Several wisps of dark smoke curled into the air beyond the tree line. Not the single steady stream they were expecting. Not the smoke from the crumbling chimney of the lean-to. A strange scent suffused the sky.
Burning meat. Mingled with a hint of decay.
“Stay here,” Ōkami said harshly, kicking his horse into a gallop.
Without a second thought, Mariko followed after him.
“Stay with the men,” he shouted over his shoulder, his brows gathering together.
Anger unfurled in her chest. “You can’t possibly be talking to me,” she said as she drew alongside him. “Nor can you expect me to follow such an insulting order.”
“You idiot,” Ōkami said, reining his horse in as they neared the clearing. “I ordered you to stay with Ranmaru because you have a keen eye and a sharp mind.”
They stopped at the edge of the clearing, and Mariko’s throat caught at the sight.
Akira-san’s lean-to was smoldering. As were the rickety tables surrounding it. Across the stretch of cleared land, splatters of blood and patches of scorched earth stained the trampled ground.
A massacre had taken place here.
Several unfortunate patrons were slumped over the tables, long since dead. Some of their bodies had burned in the brushfire.
Ōkami dropped from his saddle. Mariko walked after him, taking stock of their surroundings, even though she could see Ōkami slowly memorizing every detail in sight.
Mariko knew what it looked like to travel alongside a tracker.
If Kenshin were here, he would be doing exactly the same thing.
Beside the smoldering lean-to, they discovered the bodies of the boy and girl who’d served them the last time. The boy had been slashed across his chest. A clean, unbroken line that had nevertheless caused him immense pain. Mariko knew he had not died quickly. The crimson stain circling his body was wide. Dried at the edges. Mercifully the girl had died instantly, a deep wound across her throat.
Mariko and Ōkami paused before the bodies of the girl and the boy, silently grieving their youth. Grieving the loss of life stolen before it could be lived.
A broken voice cut through the silence. A halting cadence crying out into the sky.
“Akira-san,” Ōkami said as he began moving past the bodies, his steps urgent.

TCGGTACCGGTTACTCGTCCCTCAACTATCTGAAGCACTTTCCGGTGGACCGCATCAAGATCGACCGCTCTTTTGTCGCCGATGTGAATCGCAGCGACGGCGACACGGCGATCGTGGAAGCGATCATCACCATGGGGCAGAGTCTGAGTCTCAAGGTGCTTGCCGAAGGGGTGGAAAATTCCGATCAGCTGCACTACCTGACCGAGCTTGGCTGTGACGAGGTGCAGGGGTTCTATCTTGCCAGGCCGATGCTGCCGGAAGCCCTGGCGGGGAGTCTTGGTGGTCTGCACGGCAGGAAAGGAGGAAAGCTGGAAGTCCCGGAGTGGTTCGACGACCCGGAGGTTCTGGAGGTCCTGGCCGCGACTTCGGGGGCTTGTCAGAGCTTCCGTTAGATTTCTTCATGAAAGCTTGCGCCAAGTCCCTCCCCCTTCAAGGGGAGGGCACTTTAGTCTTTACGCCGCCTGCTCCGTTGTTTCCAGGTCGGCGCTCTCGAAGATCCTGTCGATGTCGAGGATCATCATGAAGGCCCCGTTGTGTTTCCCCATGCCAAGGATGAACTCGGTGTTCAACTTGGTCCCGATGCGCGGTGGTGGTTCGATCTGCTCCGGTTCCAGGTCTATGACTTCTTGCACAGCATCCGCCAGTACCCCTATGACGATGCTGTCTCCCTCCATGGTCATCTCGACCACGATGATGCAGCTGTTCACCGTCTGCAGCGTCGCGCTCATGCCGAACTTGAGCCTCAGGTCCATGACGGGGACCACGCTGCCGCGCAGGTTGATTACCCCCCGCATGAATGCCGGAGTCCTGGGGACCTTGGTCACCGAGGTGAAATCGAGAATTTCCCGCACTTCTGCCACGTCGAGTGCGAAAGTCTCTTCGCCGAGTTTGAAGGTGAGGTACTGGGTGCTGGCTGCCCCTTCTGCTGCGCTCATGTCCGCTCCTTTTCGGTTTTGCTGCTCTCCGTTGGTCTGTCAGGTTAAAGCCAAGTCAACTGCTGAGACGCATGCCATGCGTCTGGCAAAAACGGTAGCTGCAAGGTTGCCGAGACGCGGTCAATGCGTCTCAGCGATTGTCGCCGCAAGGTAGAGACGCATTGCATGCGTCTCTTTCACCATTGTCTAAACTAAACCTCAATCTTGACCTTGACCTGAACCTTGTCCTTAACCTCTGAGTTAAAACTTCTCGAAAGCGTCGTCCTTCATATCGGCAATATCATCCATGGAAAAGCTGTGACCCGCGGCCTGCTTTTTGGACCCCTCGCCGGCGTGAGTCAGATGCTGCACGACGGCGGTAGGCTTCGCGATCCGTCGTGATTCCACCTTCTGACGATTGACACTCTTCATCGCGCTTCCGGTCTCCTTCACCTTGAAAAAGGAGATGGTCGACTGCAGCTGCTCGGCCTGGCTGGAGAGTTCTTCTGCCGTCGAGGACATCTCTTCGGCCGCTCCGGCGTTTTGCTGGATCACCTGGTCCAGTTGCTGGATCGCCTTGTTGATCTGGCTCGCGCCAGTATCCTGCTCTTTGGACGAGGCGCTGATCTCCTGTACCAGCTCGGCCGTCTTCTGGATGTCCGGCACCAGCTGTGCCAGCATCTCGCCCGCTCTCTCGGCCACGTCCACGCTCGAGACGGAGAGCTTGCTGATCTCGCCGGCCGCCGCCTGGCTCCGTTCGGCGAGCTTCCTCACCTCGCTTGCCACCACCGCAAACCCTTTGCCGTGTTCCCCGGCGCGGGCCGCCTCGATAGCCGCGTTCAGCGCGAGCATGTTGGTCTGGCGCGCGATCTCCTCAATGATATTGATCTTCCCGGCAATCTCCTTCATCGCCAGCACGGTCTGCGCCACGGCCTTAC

They found the elderly man with the weathered face behind the lean-to. When they saw him lift a trembling hand, they rushed to his side. He’d been stabbed through the stomach. Was slowly bleeding into his body.
A horrifying way to die. A way of pain and suffering.
Blood trickled from one corner of his mouth as he spoke to Ōkami. As he tried in vain to reach for the collar of Ōkami’s kosode to draw him near.
The Wolf leaned close. “Who was it?” Mariko saw his fists clench.
A low hum rippled from his body.
“S-samurai,” Akira-san rasped.
In this moment, Mariko realized she had never seen Ōkami truly angry before. Even beside the teahouse that night last week, she’d witnessed a flash of fury, but it was nothing like this. When she’d tried to pry for more information about his powers in those first few days, Yoshi had claimed very little ever warranted the Wolf’s wrath.
In order to hate, one must first love, the cook had said.
And Ōkami did not love many things.
Before Akira-san could say anything more, Ranmaru came crashing through the burned brush toward them. He skidded to a halt, his face pale. Akira-san reached for the leader of the Black Clan, and Ranmaru flew to the old man’s side, clasping his bloodied hand tight.
Akira-san’s eyes traveled to Mariko. They narrowed. His breaths were becoming shallow and fast.
“Find . . . find the d-dragon,” he said haltingly.
Mariko’s pulse came to a sudden standstill. An icy vise gripped her chest. Tore through the bindings wound about her breastbone.
“The dragon?” Ranmaru asked.
“Find the Dragon . . . of Kai.” He coughed, lines of crimson spurting from his lips. Then he raised a trembling finger, as though he meant to point at something.
Mariko could not hear over the sound of her heart’s screams.
It’s not possible. This isn’t possible.